Precision, Accuracy, and Density Measurements
Abstract- Expirement 1: Precision, Accuracy, and Density Measurements This experience is intended to introduce the proper use of the most used laboratory equipments and glasswear that is come upon in the lab. As well, to determine the mass, volume and density of water by using various types of measuring glasswear, such as beakers, graduated cylinder, pipet, etc… The measurement of the density of water will determine the precision and accuracy of these measuring glasswear.
Also, there will be a density calibration graph, used to determine an unknown value, prepared using NaCl solutions of known concentration prepared in lab to determine the concentration of an “unknown” NaCl solution. (General chemistry 1, Lab Manual, p. 13) For results, the most accurate and precise glasswear will be determined between the different types of measuring glasswear used. Room temperature tap water was filled in different types of glasswear with different measurement of tap water, were the volume was recorded.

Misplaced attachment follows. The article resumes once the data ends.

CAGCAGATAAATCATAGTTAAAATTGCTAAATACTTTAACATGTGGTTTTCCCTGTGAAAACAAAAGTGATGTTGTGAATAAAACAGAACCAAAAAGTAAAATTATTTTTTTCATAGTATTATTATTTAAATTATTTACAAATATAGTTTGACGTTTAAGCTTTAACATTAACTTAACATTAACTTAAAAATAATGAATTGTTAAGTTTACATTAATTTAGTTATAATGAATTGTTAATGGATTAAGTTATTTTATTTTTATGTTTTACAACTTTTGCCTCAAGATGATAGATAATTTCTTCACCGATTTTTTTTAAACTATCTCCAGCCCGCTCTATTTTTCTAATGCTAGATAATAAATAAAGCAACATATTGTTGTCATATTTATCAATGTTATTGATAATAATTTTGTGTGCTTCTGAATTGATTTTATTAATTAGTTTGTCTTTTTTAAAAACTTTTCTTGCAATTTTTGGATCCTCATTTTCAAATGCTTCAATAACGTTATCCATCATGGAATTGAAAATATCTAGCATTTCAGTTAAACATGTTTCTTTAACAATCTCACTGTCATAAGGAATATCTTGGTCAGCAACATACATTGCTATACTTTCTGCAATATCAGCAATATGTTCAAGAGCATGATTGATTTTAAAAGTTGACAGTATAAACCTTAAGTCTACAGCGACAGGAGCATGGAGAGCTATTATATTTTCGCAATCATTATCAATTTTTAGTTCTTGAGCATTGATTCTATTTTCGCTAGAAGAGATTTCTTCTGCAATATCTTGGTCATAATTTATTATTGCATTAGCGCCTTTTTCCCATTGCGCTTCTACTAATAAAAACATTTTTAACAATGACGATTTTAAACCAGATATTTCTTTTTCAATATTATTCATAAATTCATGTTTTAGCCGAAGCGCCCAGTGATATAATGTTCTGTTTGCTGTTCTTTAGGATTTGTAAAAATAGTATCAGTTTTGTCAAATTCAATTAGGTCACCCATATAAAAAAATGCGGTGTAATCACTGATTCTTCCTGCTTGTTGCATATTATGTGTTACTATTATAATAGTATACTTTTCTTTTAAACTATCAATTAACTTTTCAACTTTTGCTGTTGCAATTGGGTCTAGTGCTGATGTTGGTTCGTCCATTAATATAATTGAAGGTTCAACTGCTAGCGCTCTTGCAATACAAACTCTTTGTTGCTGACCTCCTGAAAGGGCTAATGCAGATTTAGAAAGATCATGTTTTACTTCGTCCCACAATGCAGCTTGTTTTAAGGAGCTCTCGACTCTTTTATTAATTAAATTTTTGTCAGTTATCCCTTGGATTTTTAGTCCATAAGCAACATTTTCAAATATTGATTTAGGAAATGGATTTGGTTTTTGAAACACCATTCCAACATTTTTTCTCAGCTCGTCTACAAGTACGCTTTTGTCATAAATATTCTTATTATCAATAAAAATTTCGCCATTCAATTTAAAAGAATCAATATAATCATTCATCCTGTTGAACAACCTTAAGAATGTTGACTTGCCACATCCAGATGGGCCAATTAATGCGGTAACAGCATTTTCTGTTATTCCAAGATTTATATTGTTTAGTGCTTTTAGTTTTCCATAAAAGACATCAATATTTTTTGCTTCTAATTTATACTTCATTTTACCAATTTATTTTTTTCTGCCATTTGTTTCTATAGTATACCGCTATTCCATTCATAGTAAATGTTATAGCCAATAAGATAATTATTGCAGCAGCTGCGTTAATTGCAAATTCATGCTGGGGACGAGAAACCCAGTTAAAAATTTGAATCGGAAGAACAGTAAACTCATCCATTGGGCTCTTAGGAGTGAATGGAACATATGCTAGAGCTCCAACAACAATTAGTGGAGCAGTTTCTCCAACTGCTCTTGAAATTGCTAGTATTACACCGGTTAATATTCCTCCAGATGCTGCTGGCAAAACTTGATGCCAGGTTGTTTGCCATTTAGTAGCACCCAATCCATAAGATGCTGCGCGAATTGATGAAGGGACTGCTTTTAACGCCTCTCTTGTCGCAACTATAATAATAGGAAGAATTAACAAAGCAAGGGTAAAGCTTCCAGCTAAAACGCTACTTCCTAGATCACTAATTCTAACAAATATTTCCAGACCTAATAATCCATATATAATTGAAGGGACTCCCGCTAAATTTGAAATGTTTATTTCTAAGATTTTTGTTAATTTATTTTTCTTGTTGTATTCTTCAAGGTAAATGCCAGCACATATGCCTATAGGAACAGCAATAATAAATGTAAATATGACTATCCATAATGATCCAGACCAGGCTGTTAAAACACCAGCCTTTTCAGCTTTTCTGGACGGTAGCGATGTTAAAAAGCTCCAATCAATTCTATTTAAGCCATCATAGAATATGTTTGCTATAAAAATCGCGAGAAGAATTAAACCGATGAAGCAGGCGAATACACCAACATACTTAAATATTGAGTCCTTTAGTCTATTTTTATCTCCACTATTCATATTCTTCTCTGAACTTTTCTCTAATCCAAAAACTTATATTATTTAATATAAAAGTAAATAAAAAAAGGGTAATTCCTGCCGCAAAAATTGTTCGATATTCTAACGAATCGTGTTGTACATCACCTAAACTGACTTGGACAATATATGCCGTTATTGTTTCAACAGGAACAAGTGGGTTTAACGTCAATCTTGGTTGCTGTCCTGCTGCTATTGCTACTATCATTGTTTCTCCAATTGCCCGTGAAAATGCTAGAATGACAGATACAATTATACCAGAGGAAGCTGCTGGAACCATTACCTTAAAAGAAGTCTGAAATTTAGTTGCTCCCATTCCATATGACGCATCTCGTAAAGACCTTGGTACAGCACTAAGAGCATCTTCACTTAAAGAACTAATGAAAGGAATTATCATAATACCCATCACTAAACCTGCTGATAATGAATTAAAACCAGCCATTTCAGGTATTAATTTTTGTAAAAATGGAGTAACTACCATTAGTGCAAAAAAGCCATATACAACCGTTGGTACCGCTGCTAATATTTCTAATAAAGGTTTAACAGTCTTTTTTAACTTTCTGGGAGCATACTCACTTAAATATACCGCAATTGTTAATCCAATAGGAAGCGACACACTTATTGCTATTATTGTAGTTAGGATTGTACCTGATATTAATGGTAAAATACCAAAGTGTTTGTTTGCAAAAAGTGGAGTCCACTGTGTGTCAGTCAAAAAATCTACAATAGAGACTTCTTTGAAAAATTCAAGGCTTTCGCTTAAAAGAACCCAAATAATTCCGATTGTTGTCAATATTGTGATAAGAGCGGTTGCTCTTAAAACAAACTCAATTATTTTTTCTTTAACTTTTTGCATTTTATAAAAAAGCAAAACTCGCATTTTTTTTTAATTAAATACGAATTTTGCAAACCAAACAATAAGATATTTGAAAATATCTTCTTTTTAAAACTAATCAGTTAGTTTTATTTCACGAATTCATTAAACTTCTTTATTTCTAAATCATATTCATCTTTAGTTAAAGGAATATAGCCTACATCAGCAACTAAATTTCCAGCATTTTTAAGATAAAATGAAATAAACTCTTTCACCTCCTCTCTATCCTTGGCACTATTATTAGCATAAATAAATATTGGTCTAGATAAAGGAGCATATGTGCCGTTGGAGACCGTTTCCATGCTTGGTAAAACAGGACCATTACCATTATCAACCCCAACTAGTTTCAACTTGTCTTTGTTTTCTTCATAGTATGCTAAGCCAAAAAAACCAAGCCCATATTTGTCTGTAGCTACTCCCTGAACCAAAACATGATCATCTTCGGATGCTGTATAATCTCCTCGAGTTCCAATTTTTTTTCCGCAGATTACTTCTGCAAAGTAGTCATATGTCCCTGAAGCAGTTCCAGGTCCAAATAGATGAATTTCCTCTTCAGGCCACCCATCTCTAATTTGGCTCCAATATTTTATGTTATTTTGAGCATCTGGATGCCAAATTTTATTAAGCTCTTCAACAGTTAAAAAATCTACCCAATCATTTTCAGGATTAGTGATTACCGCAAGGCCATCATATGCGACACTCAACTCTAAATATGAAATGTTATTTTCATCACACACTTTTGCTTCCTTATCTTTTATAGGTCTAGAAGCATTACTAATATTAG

For the first part, the glasswear were weighted when dry, followed by being filled to determine the mass with a certain amount of tap water. This part determined the precision and accuracy of density measurements. For the second part, a NaCl solution of a given solution was to be prepared and had to measured its density. This part gave results to build a calibration graph. In part 1, it was determined that the graduated cylinder is the most accurate and precise, as the average density, 0. 87g/mol, was very close to the accepted value, 0. 9977045g/mol. The percentage of error in the table 1. 1 (graduated cylinder) was very low, with 1. 10% compared to 15. 8% in table 1. 2 (pipet) and 1. 92% in table 1. 3 ( buret). A reason for which the graduated cylinder was the most accurate and precise could be for the following: one was capable of measuring the amount of tap water at an eye level, as for the pipet it was too high and a miscalculation could have happened seeing that one has to calculate a beginning and an end.
A percentage of error occurs from miscalculations, from adding 0. 01 ml more water than should be put or something as simple as spilling some tap water from a glasswear to another. This experiment allows one to learn the usage of the different glasswear. It determines which of these glasswear is the most accurate and precise, and was found that the graduated cylinder gave the best results. To avoid percentage error, one should be more careful and double check the calculations.